The story of Charles Robert Windeyer and his service in the Great War is interesting and more complex than most other individual service careers. Known by family and friends as “Charlie” he was born in Sydney to Richard and Mabel Fuller Windeyer, a prominent family in Sydney’s legal circles. Richard was a K.C. (King’s Counsel, a senior barrister) in the city. His mother was able to maintain a home in London and spent several years there during and after the Great War. Charlie came to Toowoomba, aged 18, to be a school teacher at Toowoomba Grammar, working in the junior section. That part of the School is now named the Toowoomba Grammar Junior School.
Upon the declaration of war, Charlie presented himself in Toowoomba for a medical with Major Alex Horn, the AAMC officer based in Toowoomba (the medical exam is undated). Charlie then travelled home to Sydney to confer with his father as he still needed parental permission to serve overseas as a soldier under 19 years of age; he was 18 and 9 months. Therefore, his AIF induction was completed when he took the oath in Sydney on 24 September 1914; he was subsequently posted to the 6th Light Horse Regiment (C Squadron). A second medical in Sydney recorded him as being 5’8” tall, 135 pounds, with a fair complexion, blue eyes, brown hair and he was of the Church of England religion. Charlie sailed from Sydney aboard A29 Suevic on 21 December 1914.
In the Middle East Charlie’s health suffered seriously. The 6th LHR trained at Maadi until May 1915 when it was prepared for deployment to Gallipoli to reinforce the infantry. The regiment left Egypt on 16 May and landed at Gallipoli under shrapnel three days later. Charlie did not reach the Peninsula until 13 July with a reinforcement of 57 men. His indifferent health soon deteriorated in the oppressive, unsanitary conditions of summer at Gallipoli. Within a month he was effectively disabled by diarrhoea and anaemia. He was evacuated to Egypt where a medical board decided to return him to Australia for complete rest and recovery.
No doubt the month he enjoyed at home with his father was a time to cherish in the family memory for the remainder of their lives. But, Charlie was no malingerer and as soon as he was fit again, he returned to the army. He was now posted to his first Queensland unit, perhaps acknowledging his point of initial enlistment, or, perhaps at his own request. Charlie sailed from Sydney for the second time as a member of the 2nd LHR on 3 February 1916 aboard A62 Wandilla. The 2nd LHR was the first light horse unit raised in Queensland and had served from May to December at Gallipoli.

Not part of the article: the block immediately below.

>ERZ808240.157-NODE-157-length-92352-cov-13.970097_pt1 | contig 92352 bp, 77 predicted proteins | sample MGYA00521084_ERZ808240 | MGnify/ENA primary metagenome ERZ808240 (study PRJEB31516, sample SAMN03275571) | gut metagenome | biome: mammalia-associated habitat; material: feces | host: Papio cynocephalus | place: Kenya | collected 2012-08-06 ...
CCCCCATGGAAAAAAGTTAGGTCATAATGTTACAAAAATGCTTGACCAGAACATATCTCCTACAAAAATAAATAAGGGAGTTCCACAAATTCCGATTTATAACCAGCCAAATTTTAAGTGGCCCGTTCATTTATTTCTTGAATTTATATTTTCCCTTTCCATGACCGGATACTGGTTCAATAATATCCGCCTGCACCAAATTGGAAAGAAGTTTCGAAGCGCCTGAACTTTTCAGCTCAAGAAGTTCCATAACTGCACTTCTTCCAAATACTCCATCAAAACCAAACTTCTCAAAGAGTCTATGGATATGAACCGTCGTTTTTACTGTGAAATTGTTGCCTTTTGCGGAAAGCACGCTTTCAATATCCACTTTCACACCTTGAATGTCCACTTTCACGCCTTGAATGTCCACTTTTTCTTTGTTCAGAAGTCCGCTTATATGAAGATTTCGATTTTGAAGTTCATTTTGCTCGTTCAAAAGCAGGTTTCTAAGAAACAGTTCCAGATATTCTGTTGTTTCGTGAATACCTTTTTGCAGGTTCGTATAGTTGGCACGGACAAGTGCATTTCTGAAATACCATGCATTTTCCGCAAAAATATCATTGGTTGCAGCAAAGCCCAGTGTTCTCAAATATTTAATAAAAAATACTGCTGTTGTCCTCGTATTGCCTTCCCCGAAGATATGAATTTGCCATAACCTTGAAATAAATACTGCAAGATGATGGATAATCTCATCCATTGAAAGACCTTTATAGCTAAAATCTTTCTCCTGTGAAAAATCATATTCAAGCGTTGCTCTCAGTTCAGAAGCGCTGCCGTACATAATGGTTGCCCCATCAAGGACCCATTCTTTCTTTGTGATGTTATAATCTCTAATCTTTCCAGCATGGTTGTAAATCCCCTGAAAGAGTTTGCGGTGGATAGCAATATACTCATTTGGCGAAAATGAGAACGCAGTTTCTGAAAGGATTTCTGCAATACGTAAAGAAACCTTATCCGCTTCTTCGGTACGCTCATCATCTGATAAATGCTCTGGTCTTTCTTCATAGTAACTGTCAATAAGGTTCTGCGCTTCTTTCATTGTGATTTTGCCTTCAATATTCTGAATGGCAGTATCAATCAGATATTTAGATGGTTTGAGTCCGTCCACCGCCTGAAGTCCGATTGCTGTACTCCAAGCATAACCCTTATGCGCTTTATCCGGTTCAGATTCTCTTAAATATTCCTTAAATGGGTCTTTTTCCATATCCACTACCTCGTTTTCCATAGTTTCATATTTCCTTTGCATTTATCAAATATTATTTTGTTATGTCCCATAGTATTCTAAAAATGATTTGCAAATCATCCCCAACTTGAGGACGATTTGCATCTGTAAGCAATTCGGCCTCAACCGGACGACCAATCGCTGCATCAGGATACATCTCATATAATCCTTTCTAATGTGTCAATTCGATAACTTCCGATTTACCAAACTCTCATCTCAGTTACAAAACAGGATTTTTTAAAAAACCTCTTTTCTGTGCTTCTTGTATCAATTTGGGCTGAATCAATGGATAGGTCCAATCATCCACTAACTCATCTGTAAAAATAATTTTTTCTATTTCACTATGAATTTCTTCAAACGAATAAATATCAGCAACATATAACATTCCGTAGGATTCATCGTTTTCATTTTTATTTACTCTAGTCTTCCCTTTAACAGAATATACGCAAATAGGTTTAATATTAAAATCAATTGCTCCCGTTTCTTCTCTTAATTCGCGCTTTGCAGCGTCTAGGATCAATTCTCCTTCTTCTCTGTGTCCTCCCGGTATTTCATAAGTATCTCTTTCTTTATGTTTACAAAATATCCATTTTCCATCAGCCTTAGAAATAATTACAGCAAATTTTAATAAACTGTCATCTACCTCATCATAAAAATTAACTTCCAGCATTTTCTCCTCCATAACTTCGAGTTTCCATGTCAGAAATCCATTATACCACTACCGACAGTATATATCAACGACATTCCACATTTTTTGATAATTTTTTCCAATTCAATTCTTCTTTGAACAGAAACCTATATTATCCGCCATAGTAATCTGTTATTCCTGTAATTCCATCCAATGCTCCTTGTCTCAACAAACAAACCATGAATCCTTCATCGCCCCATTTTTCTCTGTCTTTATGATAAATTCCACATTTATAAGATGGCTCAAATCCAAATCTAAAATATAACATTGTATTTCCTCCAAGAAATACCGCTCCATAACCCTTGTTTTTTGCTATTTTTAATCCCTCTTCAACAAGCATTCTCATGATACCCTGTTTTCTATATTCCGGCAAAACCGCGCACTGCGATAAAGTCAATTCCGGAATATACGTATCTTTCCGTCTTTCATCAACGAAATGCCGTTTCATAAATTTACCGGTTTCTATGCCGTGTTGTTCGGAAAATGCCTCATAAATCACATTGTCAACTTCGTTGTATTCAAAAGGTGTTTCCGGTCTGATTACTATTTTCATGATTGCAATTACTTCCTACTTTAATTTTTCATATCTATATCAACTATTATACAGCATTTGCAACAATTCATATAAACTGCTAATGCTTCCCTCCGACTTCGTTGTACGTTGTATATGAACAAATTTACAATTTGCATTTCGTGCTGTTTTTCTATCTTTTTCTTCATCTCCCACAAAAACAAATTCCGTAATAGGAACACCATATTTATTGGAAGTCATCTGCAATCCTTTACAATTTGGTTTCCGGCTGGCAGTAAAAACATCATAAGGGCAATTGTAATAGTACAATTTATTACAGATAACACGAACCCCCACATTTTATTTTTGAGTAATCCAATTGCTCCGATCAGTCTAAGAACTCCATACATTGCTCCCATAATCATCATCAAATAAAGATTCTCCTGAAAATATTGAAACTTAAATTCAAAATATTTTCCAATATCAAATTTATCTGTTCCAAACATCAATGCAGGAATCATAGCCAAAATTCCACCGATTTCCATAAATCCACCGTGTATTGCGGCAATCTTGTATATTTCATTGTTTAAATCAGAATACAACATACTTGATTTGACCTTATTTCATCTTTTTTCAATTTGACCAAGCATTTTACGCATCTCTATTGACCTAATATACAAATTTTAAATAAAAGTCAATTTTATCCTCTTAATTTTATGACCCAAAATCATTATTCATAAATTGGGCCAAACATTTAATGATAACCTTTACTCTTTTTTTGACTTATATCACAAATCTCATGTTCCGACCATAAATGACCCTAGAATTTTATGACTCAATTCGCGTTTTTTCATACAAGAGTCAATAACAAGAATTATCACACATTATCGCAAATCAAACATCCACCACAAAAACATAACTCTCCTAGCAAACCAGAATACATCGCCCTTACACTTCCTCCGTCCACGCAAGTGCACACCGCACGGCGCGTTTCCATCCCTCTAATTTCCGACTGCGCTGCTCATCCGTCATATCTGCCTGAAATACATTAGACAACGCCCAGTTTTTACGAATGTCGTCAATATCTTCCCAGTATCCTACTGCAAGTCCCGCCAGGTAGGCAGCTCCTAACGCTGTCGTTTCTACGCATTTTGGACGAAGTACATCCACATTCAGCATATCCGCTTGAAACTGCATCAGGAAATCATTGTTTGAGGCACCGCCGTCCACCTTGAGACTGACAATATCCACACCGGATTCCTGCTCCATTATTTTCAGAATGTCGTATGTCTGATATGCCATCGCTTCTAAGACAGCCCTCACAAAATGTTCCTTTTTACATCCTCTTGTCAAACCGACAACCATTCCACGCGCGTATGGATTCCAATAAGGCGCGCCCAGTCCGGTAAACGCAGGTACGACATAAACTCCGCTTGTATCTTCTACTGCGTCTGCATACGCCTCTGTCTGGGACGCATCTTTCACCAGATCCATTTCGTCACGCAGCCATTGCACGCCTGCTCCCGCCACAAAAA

In Egypt once again, Charlie soon found that the ranks of light horsemen were full, and like hundreds of reinforcements he was transferred to the infantry. He now joined the 49th Battalion, another Queensland unit, as an NCO. From late November 1916 until April 1917 Charlie was serving with his battalion on the Western Front. He managed to avoid injuries and was promoted to sergeant, just 20 years old. By a stroke of good fortune, Charlie was selected to go to England where he was inducted into an officer cadet battalion at Oxford University in April 1917. But this good fortune was double-edged: he would be away during one of the costliest battles for the 49th Battalion, the Battle of Bullecourt, but he would return to the front in the most dangerous role – that of a junior infantry officer.
Charlie graduated from No. 5 Officer Cadet Battalion (Oxford) as a 2/Lieutenant on 4 August 1917. He spent a brief time on the supernumerary list before returning to the 49th in Belgium. Is it possible that his re-posting to the 49th was partly influenced by the fact that a TGS old boy, Major Charles Fortescue, was acting CO of the battalion? Whatever the case, fate soon intervened.
The battalion was involved in the terrible campaign we remember as the Battle of Passchendaele. Casualties in the AIF were equal to the highest of any battle of the war. History records that the life-expectancy of a junior infantry officer on the Western Front in 1917 was six weeks, Charlie lived about 50 days from his return to the battalion. He was killed in action, aged 21, by an artillery shell fragment that struck him in the head killing him instantly, on 12 October “to the right of Passchendaele”. His distraught parents wrote to the army from both Sydney and London well into the 1920s. The Red Cross provided several eye-witness accounts of the action on that day. Charlie was buried beside the trench but post-war his grave could not be located. Today his name is inscribed on the Menin Gate Memorial. There may have been a little comfort for his parents in some of the soldiers’ statements to the Red Cross that even though Charlie was with them only a short time as an officer, he “was a top man”.